At the beginning of 20th century there was a strong debate which major city would be the capital of Australia. There were two main contenders – Sydney and Melbourne, but somehow none of them prevailed. Finally, a compromise decision was taken that there is an independent capital, somewhere between the two major cities, and this is how the town of Canberra was created. It now has approximately 300,000 inhabitants, and the Australian institutions are situated here.
In proper perspective: Canberra, the capital of Australia, in the map on the top left
This year’s Doeberl cup took place between 1-5 Aprils in Australia’s capital. The tournament is named after the architect Erich Doeberl, who strongly supported the tournament for the years that he lived, supplying the bigger part of the price fund, and sometimes giving additional funds when he was especially satisfied with the course of the event (unfortunately that noble chess lover passed away some years ago, but the tournament is still named after him).
It was a nine-round Swiss Premier open, including additional sections-Major, Minor and U 1200. We can claim that it was quite successful, as the altogether number of participants almost caught up with the old record of most participating players (268, back in 1985, as our chief arbiter Shaun Press had explained to me).
For financial reasons there were double rounds almost every day, starting from the first round. Australia is a long way away from Europe, and the first days it was more survival than chess tournament, as the jet lag took its toll. Waking up at four a.m. is not a nice way to prepare for a morning game, and in that relation the Aussies (or Ozzies, as the locals call themselves) have a definite advantage against the guest players. Going a bit in advance I would say that they managed to use that perfectly by scoring one GM and three IM norms in the tournament, which was huge success, and one of the main ideas of the event as the chief organizer Charles Bishop explained at the closing ceremony.
One of the most interesting features of the event was the so called fighting price fund. An extra thousand dollars were to be distributed for those who win their last efforts, but there were two additional conditions – those players should not have made any grandmaster draws (GM draw here was considered a game that ends in a draw before the thirtieth move), and the contenders for the price are only players who have equal or more points to the score of the player on board four.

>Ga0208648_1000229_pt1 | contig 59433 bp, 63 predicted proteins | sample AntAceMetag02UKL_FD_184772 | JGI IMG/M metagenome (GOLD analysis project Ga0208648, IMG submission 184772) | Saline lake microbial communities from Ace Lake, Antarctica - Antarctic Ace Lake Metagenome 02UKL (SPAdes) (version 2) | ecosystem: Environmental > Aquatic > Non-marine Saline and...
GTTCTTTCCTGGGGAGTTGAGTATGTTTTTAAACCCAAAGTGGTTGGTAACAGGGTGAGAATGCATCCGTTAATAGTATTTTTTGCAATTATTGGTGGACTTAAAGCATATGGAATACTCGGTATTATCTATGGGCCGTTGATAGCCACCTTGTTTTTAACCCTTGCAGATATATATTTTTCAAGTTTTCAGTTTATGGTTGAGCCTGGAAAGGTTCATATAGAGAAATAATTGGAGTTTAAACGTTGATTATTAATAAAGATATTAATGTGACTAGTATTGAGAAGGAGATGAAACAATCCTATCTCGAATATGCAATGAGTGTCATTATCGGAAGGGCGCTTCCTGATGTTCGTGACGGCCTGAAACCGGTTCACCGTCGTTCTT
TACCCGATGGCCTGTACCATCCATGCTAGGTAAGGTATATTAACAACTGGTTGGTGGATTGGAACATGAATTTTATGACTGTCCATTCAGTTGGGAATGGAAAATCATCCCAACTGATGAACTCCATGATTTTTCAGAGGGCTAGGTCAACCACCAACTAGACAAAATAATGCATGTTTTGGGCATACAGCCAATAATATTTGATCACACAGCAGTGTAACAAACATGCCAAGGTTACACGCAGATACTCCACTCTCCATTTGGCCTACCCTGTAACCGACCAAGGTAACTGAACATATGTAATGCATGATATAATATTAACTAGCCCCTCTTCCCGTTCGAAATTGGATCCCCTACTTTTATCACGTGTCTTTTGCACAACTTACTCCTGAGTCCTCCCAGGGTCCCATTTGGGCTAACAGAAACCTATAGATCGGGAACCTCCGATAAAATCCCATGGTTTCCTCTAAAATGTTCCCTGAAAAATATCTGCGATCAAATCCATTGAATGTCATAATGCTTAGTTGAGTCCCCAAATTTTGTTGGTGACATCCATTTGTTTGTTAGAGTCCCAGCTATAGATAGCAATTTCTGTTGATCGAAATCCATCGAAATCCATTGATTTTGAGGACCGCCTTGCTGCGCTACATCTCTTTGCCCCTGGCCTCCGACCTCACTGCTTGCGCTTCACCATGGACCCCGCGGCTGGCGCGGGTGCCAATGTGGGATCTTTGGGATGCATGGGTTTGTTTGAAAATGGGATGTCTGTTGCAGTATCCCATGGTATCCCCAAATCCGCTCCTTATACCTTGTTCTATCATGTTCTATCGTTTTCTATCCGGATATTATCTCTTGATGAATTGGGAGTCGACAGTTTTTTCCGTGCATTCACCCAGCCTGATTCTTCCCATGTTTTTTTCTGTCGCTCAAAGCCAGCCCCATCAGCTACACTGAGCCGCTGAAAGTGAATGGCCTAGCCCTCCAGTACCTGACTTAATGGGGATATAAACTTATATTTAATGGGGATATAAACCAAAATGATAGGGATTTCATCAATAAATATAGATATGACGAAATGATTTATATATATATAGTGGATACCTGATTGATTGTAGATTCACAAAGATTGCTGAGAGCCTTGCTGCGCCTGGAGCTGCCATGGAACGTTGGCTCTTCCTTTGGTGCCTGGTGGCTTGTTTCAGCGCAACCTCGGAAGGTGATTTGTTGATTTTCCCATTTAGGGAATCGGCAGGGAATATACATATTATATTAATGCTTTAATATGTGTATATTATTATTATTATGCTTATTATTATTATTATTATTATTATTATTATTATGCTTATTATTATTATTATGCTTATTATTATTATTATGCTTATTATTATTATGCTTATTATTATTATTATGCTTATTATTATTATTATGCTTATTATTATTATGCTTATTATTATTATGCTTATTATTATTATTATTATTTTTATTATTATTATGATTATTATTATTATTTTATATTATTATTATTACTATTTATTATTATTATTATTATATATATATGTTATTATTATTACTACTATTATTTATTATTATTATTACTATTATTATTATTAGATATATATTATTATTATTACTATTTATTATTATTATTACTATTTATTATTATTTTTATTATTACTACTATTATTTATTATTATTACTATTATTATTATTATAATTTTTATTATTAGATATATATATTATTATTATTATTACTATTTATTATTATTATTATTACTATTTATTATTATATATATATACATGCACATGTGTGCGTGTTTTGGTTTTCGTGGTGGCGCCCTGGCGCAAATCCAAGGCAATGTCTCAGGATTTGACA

Curiously, no one could win that price this year. The lowest score on board four was 5.5 points, which meant that only the top five boards were competing for the fighting fund. The first board saw a quick draw between Li Chao and Malaniuk, which secured a clear first for the Chinese player, who had the white pieces, and eventually a shared third for the Ukrainian.
The winner: Chinese GM Li Chao
A smooth tournament for Li Chao, since he was not ever in danger in any of his games. Board two saw an eventful game between Panchanathan and Smerdon, which eventually ended peacefully but after a long fight. It was Indians only draw in the tournament, but at an inconvenient moment. Board three saw a drama, as another Indian GM- Kunte, who was dictating the game, blundered a whole queen against the local George Xie. Xie, though, had a quick draw in the last but one round and was already out of the fighting fund fight. Nevertheless he can be completely satisfied with his tournament – clear second place, but what is more important, he scored his last and definite GM norm, that will soon bring him the title.
Board four saw Roy Chowdhury winning as white against Zhao Zong Yuan, but he also had an under-thirty move draw (this was however questionable, since his draw was a repetition of moves that might have been avoided).
Last, but not least we had the most eventful game of the round between Gawain Jones and Rej Tomek. White was first completely winning (extra exchange), then completely lost (clear piece down in an endgame), and finally it was a draw. Tomek’s consolation was the achieved IM norm, and two more Australians managed to do so.
|5||GM||Smerdon, David C||2530||6.5|
|6||IM||Roy Chowdhury, Saptarshi||2429||6.5|
|9||IM||Solomon, Stephen J||2426||6.5|
There was very little time for sight-seeing after the closing ceremony, and we used it to visit the nearby Canberra nature park and make pictures of the kangaroos.
Participants on the free day outing
Native Australians in their native surroundings
Kangaroos (photo by Flagstafffotos) are marsupials from the family Macropodidae, endemic to the continent of Australia, though smaller macropods are found in New Guinea as well. The name comes from "gangurru" in the Australian Aboriginal language. According to a common myth it translates to "I don't understand you", and was the answer given to Captain James Cook when in 1770 he asked locals what the animal was called. This story was debunked in the 1970s by linguist and spoil-sport John B. Haviland.
One of the most remarkable points of the tournament was the live commentaries of GM Ian Rogers. Australian’s best player ever was annotating for the wide audience throughout the whole round, supporting by his wife Cathy.
Here is an excerpt of Ian Roger's commentary from round one (others are indexed at the end)
Rogers on round seven
Round eight, the last that is currently available